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ARS Home » Northeast Area » Kearneysville, West Virginia » Appalachian Fruit Research Laboratory » Innovative Fruit Production, Improvement, and Protection » Research » Research Project #424888

Research Project: Improving Stress and Disease Resistance in Tree Fruit Crops

Location: Innovative Fruit Production, Improvement, and Protection

2014 Annual Report


Objectives
1: Improve environmental stress and disease resistance in tree fruit crops. 1.A. Identify and characterize sources of fire blight resistance for use in apple scion breeding programs. 1.B. Characterize expression patterns and sequence differences of select apple drought-responsive genes in Malus sieversii lines exhibiting high and low water use efficiency. 1.C. Utilize transcriptomic and high-throughput genetic screening approaches to identify CBF-regulated and other stress-regulated genes, and characterize their functional role in stress tolerance and dormancy using transgenics and field evaluation. 2: Develop an accelerated breeding system for new tree fruit crops utilizing transgenic early-flowering lines.


Approach
Abiotic and biotic stresses play a major role in determining the economic viability of fruit crop production and postharvest quality. A single fire blight epidemic can destroy an entire young orchard and unfavorable environmental conditions, such as freezing temperatures, as well as heat and drought stress can result in significant reductions in yield, quality, and tree longevity. The overall objective of this project is to utilize genomic and molecular approaches to identify genes that convey resistance to abiotic and biotic stress in fruit crops, identify genetic markers for disease and stress resistance that can be utilized by apple breeders in marker-assisted-breeding programs, and to develop a breeding system that will facilitate the incorporation of specific traits, especially from novel genetic resources, such as Malus sieversii, into advanced selections of breeding lines. Quantitative trail loci (QTLs) and molecular markers for fire blight resistance will be developed for resistance derived from Malus sieversii and ‘Splendour’ apple. Targeted genome sequencing of the promoters of select dehydration and water use efficient responsive genes will be applied to lines of xeric-adapted Malus sieversii. Promoter analysis will identify cis-elements known to affect gene expression. Methylation differences between lines during simulated drought will be evaluated to reveal potential targets for gene regulation. The contribution of the CBF (C-repeat binding factor) family members to cold hardiness, dormancy, and growth will be evaluated. An accelerated breeding system for apple will be developed utilizing transgenic early-flowering lines to facilitate rapid integration of important genetic traits from novel apple genotypes into advanced breeding lines. The proposed research will result in the identification of genes, molecular markers, and a breeding system that can be used to efficiently develop apple germplasm with increased resistance to biotic and abiotic stress.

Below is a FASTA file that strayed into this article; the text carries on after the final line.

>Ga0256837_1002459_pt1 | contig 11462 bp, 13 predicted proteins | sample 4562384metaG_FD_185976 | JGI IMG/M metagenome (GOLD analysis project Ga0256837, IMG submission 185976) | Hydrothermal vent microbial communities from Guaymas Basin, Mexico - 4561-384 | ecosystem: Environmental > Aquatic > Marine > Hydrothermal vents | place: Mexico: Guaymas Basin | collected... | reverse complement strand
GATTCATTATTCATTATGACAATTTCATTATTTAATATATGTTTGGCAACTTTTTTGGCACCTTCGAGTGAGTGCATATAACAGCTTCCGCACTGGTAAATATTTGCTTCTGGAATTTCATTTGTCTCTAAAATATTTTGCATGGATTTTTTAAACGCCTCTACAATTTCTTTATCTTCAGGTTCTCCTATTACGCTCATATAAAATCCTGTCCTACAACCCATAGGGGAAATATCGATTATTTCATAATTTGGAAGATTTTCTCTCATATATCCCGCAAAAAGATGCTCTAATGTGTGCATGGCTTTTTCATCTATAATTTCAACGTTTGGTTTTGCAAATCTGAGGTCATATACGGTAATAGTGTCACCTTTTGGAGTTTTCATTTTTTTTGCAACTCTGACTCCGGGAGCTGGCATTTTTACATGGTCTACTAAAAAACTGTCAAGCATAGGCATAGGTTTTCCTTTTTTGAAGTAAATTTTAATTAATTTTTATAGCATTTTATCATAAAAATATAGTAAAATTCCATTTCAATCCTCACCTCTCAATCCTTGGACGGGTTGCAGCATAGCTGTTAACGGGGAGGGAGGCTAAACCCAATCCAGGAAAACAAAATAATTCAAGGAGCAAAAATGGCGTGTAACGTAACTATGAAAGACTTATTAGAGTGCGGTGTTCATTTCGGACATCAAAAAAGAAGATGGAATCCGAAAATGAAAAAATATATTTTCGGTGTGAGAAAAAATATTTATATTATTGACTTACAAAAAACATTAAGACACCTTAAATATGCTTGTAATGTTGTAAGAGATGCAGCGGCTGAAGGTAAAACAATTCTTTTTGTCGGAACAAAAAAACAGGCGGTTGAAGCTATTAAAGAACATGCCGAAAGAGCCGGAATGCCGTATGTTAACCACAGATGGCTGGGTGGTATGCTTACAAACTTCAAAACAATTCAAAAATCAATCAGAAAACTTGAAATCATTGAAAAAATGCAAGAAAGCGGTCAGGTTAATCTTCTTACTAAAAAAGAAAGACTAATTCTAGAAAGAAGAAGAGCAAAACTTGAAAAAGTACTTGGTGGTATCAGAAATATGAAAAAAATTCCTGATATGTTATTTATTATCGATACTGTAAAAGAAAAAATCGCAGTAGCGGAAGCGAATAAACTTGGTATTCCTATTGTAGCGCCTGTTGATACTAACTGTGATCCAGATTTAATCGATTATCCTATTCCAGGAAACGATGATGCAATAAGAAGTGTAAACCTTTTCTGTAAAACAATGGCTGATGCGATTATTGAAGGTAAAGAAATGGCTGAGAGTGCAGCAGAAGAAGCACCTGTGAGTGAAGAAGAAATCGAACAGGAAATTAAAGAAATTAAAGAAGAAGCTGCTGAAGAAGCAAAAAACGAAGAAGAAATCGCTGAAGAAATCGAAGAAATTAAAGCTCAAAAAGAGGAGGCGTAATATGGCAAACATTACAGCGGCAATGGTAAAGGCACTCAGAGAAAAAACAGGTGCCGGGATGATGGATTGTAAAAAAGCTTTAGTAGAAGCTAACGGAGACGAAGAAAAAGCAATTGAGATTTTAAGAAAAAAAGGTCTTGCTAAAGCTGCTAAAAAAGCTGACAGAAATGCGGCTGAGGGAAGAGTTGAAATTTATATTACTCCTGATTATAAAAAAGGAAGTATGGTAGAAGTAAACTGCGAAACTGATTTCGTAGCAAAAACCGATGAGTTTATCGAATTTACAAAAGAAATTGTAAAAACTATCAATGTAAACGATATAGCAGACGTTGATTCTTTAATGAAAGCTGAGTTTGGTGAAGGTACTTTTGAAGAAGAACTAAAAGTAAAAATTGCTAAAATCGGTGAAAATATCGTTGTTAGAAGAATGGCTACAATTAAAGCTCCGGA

Progress Report